This week on the Mixtape with Scott, I have a very special guest. Adam Smith, the so-called founder of economics, and author of two best selling books, The Theory of Moral Sentiments published in 1759 and An Inquiry into the Nature and Causes of the Wealth of Nations (buy it now for $2800 here at eBay!) published in 1776.
I know what you’re thinking. “But Scott, that would make Adam Smith very old, even probably dead, wouldn’t it?” And you’re right on both counts! Adam Smith was a moral philosopher born in 1723 in Scotland so it literally makes him 300 years old, and yes, very dead. But I decided to push through that anyway and a few months ago asked ChatGPT-4 to essentially pretend to be Adam Smith for my podcast without any awareness or surprise. This podcast is somewhere between a seance and a play. It is the ghost in the machine — literally. I did a one hour interview with ChatGPT-4 who played the part of Adam Smith using the same style of interviewing I do with all the economists on the show — personal stories. This was all done in the ChatGPT-4 browser, and it was then recorded using Amazon AWS Polly “text to voice” using a British male’s voice named “Arthur”.
This is part of a class assignment I have been doing this semester at Baylor University in my History of Economic Thought class. I got the idea to do this earlier this summer when I saw that the economist, Tyler Cowen, had interviewed Jonathan Swift using ChatGPT-4. So I decided to build into my classes an assignment where the students had to do it too. My students had to interview four 18th to early 20th century economists, with the final project being a recorded interview much like I did, and to show them it could be done, I interviewed Adam Smith. And boy was it fun. It was fun because of how novel it was, but it was also fun because of how thought provoking it was for me to learn about Smith’s first book Theory of Moral Sentiments, and listening to ChatGPT-4 speculate about the book’s connections to other ideas. I was mesmerized by the entire experience and really didn’t know what to make of it. After all, language models hallucinate; I already knew this. But then it dawned on me — this entire interview is a hallucination. What does it mean for a large language model to “be” Adam Smith when in fact Adam Smith never said any of these words? It means for ChatGPT-4 to hallucinate. Question is, though: is this a good hallucination or is it a bad one, and how to we judge that and should we even care? I wonder if hallucinating is a feature, not a bug, of ChatGPT-4.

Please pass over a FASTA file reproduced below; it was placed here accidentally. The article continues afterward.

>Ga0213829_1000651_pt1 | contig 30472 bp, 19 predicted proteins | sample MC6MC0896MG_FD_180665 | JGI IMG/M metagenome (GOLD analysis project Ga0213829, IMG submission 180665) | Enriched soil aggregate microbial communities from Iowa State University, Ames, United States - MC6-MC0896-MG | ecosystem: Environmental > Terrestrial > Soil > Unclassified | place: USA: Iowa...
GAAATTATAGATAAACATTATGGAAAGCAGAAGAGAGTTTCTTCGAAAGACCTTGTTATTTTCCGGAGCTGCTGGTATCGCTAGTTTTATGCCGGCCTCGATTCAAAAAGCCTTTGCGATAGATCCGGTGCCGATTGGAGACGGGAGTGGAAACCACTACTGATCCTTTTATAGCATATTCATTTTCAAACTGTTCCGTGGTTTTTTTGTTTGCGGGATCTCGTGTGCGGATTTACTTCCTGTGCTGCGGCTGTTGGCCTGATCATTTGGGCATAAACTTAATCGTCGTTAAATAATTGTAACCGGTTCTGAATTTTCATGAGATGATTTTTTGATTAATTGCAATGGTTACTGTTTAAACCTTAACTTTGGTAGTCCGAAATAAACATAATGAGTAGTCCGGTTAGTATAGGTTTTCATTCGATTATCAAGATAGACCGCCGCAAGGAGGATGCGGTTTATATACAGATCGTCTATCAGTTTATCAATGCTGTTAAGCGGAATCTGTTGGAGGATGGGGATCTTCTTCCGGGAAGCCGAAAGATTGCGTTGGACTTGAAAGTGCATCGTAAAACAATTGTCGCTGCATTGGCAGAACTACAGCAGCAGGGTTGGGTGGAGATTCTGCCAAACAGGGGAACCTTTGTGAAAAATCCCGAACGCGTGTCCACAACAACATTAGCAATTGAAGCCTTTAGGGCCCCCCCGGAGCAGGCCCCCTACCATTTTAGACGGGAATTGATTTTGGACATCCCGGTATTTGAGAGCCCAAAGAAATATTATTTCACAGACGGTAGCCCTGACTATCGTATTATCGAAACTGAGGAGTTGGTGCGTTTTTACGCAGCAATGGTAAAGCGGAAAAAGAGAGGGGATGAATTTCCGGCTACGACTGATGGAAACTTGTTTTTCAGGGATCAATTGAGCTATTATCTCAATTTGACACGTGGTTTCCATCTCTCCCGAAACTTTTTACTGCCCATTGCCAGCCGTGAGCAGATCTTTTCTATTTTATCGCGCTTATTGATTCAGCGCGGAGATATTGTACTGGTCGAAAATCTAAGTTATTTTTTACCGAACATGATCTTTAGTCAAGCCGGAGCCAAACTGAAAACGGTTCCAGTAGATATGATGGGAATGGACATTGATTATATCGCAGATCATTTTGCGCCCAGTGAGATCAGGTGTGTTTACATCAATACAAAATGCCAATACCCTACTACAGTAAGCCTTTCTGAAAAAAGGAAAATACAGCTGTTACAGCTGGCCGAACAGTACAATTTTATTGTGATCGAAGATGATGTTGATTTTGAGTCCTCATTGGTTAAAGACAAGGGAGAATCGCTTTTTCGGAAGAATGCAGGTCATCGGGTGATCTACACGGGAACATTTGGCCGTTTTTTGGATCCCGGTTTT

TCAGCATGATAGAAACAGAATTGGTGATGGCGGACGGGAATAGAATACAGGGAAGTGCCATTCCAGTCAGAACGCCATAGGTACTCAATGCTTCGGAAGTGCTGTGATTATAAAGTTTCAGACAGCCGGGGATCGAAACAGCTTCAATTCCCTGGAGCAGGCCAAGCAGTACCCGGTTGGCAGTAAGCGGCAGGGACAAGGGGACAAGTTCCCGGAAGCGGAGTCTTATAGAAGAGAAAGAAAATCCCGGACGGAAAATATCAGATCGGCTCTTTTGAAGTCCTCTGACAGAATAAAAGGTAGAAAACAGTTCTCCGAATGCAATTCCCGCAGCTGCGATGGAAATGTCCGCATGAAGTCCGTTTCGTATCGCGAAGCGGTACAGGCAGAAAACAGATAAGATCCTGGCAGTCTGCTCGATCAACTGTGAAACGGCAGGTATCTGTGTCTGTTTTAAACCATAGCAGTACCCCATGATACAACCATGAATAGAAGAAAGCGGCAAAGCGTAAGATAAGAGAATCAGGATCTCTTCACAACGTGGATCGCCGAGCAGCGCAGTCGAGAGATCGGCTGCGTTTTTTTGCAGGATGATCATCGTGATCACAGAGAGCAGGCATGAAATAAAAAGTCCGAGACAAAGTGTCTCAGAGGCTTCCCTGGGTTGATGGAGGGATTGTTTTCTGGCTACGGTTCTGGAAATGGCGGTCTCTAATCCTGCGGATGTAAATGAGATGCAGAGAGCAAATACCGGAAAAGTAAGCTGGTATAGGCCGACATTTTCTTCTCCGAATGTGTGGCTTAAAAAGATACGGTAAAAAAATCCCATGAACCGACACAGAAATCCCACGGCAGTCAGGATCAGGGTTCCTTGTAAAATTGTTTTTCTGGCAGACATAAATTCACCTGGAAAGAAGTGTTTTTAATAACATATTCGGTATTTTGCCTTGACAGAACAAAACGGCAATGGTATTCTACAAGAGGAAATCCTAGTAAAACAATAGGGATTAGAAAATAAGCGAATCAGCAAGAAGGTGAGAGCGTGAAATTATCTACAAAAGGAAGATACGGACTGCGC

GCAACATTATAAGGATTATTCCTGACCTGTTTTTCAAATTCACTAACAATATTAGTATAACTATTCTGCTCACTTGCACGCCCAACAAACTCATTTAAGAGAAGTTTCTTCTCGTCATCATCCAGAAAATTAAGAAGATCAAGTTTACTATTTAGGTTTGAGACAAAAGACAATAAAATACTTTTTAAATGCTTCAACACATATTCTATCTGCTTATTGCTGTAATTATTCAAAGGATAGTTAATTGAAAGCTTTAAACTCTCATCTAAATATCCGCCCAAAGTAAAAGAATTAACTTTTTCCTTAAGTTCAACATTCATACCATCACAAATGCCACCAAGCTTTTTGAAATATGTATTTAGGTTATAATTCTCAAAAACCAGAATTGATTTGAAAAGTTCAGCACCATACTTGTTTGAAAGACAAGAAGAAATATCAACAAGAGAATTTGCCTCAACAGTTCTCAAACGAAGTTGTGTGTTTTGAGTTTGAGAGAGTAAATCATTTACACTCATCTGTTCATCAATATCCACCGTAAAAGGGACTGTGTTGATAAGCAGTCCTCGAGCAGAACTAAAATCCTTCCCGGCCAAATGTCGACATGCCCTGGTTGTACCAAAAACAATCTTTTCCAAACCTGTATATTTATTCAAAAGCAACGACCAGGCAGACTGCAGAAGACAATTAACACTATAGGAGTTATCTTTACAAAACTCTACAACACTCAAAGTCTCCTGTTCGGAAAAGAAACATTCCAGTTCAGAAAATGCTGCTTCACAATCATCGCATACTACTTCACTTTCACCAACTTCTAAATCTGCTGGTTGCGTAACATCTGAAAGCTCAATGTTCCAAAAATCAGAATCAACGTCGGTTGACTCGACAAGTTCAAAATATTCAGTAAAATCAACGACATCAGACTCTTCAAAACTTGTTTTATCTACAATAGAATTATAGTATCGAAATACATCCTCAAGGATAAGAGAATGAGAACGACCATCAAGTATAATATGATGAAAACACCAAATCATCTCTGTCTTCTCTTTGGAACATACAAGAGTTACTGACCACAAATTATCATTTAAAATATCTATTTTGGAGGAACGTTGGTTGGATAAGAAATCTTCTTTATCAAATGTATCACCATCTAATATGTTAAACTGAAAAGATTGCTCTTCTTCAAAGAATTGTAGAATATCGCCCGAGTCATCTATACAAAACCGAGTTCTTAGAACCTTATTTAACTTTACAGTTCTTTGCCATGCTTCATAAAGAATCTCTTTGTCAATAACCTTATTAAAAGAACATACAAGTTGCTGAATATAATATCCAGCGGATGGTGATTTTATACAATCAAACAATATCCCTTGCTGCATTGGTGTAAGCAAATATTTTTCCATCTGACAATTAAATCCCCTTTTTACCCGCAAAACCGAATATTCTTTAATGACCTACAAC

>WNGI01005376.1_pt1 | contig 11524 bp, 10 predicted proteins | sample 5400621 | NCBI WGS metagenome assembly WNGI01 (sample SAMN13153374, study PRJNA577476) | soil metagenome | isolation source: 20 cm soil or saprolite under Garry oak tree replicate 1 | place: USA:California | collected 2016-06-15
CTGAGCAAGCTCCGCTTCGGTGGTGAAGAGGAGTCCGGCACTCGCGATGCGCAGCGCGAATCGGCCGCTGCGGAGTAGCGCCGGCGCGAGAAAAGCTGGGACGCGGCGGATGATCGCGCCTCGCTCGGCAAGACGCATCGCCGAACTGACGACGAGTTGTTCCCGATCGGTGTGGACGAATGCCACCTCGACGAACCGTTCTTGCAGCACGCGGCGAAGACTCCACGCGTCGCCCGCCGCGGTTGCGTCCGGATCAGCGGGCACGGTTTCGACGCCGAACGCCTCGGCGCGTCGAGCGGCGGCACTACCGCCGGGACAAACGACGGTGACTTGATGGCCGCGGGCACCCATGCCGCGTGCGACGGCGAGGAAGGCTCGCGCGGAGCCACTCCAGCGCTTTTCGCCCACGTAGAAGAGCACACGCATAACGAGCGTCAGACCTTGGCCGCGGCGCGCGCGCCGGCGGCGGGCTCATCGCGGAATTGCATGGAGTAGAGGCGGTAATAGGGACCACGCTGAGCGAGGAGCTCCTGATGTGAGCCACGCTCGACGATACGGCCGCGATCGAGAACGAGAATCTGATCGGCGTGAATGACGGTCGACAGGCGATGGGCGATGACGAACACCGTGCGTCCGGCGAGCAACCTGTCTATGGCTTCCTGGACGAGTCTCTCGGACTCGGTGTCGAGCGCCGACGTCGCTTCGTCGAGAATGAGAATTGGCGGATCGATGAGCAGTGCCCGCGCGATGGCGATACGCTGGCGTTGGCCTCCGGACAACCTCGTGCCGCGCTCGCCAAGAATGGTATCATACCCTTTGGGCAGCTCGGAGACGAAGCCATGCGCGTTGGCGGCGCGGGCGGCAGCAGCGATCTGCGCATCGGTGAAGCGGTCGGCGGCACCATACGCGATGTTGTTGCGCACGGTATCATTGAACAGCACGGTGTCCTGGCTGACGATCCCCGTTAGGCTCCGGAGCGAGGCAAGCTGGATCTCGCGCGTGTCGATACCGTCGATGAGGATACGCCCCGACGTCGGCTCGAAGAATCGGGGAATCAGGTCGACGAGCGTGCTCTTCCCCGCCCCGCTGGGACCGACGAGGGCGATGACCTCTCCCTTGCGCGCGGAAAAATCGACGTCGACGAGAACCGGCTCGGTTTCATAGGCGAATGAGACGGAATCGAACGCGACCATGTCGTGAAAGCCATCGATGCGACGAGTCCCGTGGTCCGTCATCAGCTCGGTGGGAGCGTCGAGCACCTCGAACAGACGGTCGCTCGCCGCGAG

Is this any good? Is it something useful? I think so. Students seemed to have gotten a lot out of it. It requires the suspension of disbelief but then so does watching fantasy, or ready science fiction. Your mileage may vary on how much you enjoy it, and maybe the things we discuss aren’t so profound but I didn’t know a lot about him before doing this. So it was just nice to listen and learn more about the man, though a Smith scholar will need to tell me what’s accurate and what isn’t (as I said, technically it’s inaccurate from start to finish by definition).
My PhD student, Jared Black, is in my history of economic thought class and has enjoyed being able to interrogate these old economists and their ideas. He decided to create his own GPT chatbot using OpenAI’s builder environment and said I could share it.
Ask to talk to Bentham or Nassau or Senior or Say or Marx. Just remember to be polite. A recent RCT found that if you’re nice to ChatGPT-4, it tends to perform tasks better. I swear I saw that study, but now I can’t find it, but it seems true so I’m going to cite it.
Thanks again for tolerating me on this podcast. Even though this may seem gimmicky, in a way it is fully consistent with the shows premise. The show is about the personal stories of economists and the hope that by simply listening to economists’ stories, we can better understand our own story. The hope, too, is that in the long run, we hear a story of the profession itself. After all, we use stories to navigate our lives, and though stories like models are in some sense “wrong”, sometimes they are useful. This story is wrong, too, but maybe it’ll be useful. Peace!
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